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Erlestoke teacher regroups with 1960s rock band
A teacher in the education department at Erlestoke Prison has been reunited with the rock band MacArthur Park, with which he had several hits in the 1960s.
David Rees, 64, from Sandridge, between Melksham and Bromham, hopes the re-formed band will have more luck than the original.
The band had one notable hit in 1969, It Could Be Tonight, which was Tony Blackburn’s record of the week on BBC Radio 1, before poor management destroyed any hopes of a follow-up.
But now, more than 40 years since the band broke up, the original line-up is back with Mr Rees fronting and Roy Taylor on drums, Martin Rickets on vocals and guitar and Dave Fisher on bass and vocals.
They have recorded a new Christmas song, Now A Child is Born in Bethlehem, which is available for download from sites including Amazon and CD Baby, and more recordings are in the offing.
Mr Rees was just 17 when he left home to make his fortune in London as a songwriter and performer. After knocking on the doors of most of the big record producers in the city, he signed an agreement with a major music publisher.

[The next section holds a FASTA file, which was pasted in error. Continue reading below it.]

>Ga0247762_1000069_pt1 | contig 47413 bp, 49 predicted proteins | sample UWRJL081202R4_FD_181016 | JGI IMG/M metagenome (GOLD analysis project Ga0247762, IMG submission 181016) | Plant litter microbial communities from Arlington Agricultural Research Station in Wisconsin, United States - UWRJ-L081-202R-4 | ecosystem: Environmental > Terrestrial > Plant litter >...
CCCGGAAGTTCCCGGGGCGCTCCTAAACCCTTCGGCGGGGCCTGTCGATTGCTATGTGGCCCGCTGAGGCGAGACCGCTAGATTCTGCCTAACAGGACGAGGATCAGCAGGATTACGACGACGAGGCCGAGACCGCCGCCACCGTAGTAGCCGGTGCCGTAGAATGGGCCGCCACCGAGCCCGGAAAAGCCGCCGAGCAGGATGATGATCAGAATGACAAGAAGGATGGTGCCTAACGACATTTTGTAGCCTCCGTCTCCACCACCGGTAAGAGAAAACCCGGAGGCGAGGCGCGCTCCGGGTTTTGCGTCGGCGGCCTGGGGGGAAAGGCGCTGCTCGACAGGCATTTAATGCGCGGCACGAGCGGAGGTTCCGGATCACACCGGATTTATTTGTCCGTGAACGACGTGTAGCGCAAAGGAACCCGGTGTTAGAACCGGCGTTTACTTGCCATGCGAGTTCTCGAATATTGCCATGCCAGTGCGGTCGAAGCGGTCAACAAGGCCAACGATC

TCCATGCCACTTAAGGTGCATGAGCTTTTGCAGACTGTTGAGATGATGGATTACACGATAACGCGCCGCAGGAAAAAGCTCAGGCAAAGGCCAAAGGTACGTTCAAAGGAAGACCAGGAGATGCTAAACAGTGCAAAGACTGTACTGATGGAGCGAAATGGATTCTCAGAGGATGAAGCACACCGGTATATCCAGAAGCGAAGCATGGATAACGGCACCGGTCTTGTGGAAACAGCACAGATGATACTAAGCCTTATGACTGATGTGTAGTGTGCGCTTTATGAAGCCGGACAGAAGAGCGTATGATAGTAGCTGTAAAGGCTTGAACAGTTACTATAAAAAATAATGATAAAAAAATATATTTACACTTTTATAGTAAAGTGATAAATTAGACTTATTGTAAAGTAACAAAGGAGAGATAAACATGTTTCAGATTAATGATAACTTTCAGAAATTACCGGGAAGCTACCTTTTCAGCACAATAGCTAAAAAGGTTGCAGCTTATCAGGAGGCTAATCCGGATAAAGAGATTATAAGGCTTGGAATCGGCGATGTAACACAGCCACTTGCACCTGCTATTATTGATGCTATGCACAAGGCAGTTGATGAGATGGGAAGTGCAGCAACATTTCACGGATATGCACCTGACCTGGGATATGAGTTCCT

He worked as a DJ and singer in the nightclubs of Hamburg’s red light district and, on returning to England, he met up with the band members, all of whom he had met in Hamburg.
Mr Rees suggested the name MacArthur Park for the band, after the hit single by actor Richard Harris.
Mr Rees said: “After successfully completing an audition for Radio 1 in 1968/9, MacArthur Park released a couple of records on the now defunct Philips label. Singles by the band, now quite rare, were also released in France, Germany and many other countries.
“One single, It Could be Tonight, was featured as record of the week on Tony Blackburn’s very popular Radio 1 show and power played on Radio Luxemburg.
“For three years the band toured extensively throughout the UK, sometimes alone, but more often sharing the bill with other top 1960s pop bands –that list is extensive.
“Like so many other bands at the time, MacArthur Park suffered through bad management. In 1971, I left the band and they broke up with me going solo for a while before agency and management work. I continued with the songwriting.”
Mr Rees eventually took a teaching degree and wound up on the staff at Erlestoke Prison, from where he will shortly be retiring.
Meeting the band members again was an emotional experience. He said: “Getting back together again after all that time brought back so many memories, some good, some not so good. It is like we never split up, except we all look an awful lot older.”
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